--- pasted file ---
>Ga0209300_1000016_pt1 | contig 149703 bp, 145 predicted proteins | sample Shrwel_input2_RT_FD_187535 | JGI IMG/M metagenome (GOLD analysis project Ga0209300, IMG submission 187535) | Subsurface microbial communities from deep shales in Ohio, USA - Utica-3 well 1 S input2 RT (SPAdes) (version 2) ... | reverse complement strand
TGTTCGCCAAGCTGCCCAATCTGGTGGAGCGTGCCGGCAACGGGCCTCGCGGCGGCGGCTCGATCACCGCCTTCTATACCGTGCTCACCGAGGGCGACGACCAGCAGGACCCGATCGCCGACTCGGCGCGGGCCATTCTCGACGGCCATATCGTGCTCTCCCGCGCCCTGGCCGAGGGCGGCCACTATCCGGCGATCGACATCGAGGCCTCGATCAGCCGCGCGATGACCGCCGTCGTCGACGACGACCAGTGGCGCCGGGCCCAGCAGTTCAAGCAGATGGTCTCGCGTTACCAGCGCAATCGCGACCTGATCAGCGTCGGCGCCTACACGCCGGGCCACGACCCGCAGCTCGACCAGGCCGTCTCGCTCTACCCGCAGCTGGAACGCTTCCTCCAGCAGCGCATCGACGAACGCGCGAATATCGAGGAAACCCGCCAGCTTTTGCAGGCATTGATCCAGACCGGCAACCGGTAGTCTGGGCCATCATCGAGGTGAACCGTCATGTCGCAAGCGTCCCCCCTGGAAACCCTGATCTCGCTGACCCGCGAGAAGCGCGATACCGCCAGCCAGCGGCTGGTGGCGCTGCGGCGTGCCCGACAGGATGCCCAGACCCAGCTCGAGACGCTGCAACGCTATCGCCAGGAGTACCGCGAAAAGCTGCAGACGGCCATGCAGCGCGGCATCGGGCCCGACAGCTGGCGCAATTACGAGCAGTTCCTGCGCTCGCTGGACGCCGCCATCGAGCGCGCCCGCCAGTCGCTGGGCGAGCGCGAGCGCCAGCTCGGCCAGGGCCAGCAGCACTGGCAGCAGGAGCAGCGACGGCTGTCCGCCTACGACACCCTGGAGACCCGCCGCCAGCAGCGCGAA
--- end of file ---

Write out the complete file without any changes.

>Ga0209300_1000016_pt1 | contig 149703 bp, 145 predicted proteins | sample Shrwel_input2_RT_FD_187535 | JGI IMG/M metagenome (GOLD analysis project Ga0209300, IMG submission 187535) | Subsurface microbial communities from deep shales in Ohio, USA - Utica-3 well 1 S input2 RT (SPAdes) (version 2) ... | reverse complement strand
TGTTCGCCAAGCTGCCCAATCTGGTGGAGCGTGCCGGCAACGGGCCTCGCGGCGGCGGCTCGATCACCGCCTTCTATACCGTGCTCACCGAGGGCGACGACCAGCAGGACCCGATCGCCGACTCGGCGCGGGCCATTCTCGACGGCCATATCGTGCTCTCCCGCGCCCTGGCCGAGGGCGGCCACTATCCGGCGATCGACATCGAGGCCTCGATCAGCCGCGCGATGACCGCCGTCGTCGACGACGACCAGTGGCGCCGGGCCCAGCAGTTCAAGCAGATGGTCTCGCGTTACCAGCGCAATCGCGACCTGATCAGCGTCGGCGCCTACACGCCGGGCCACGACCCGCAGCTCGACCAGGCCGTCTCGCTCTACCCGCAGCTGGAACGCTTCCTCCAGCAGCGCATCGACGAACGCGCGAATATCGAGGAAACCCGCCAGCTTTTGCAGGCATTGATCCAGACCGGCAACCGGTAGTCTGGGCCATCATCGAGGTGAACCGTCATGTCGCAAGCGTCCCCCCTGGAAACCCTGATCTCGCTGACCCGCGAGAAGCGCGATACCGCCAGCCAGCGGCTGGTGGCGCTGCGGCGTGCCCGACAGGATGCCCAGACCCAGCTCGAGACGCTGCAACGCTATCGCCAGGAGTACCGCGAAAAGCTGCAGACGGCCATGCAGCGCGGCATCGGGCCCGACAGCTGGCGCAATTACGAGCAGTTCCTGCGCTCGCTGGACGCCGCCATCGAGCGCGCCCGCCAGTCGCTGGGCGAGCGCGAGCGCCAGCTCGGCCAGGGCCAGCAGCACTGGCAGCAGGAGCAGCGACGGCTGTCCGCCTACGACACCCTGGAGACCCGCCGCCAGCAGCGCGAA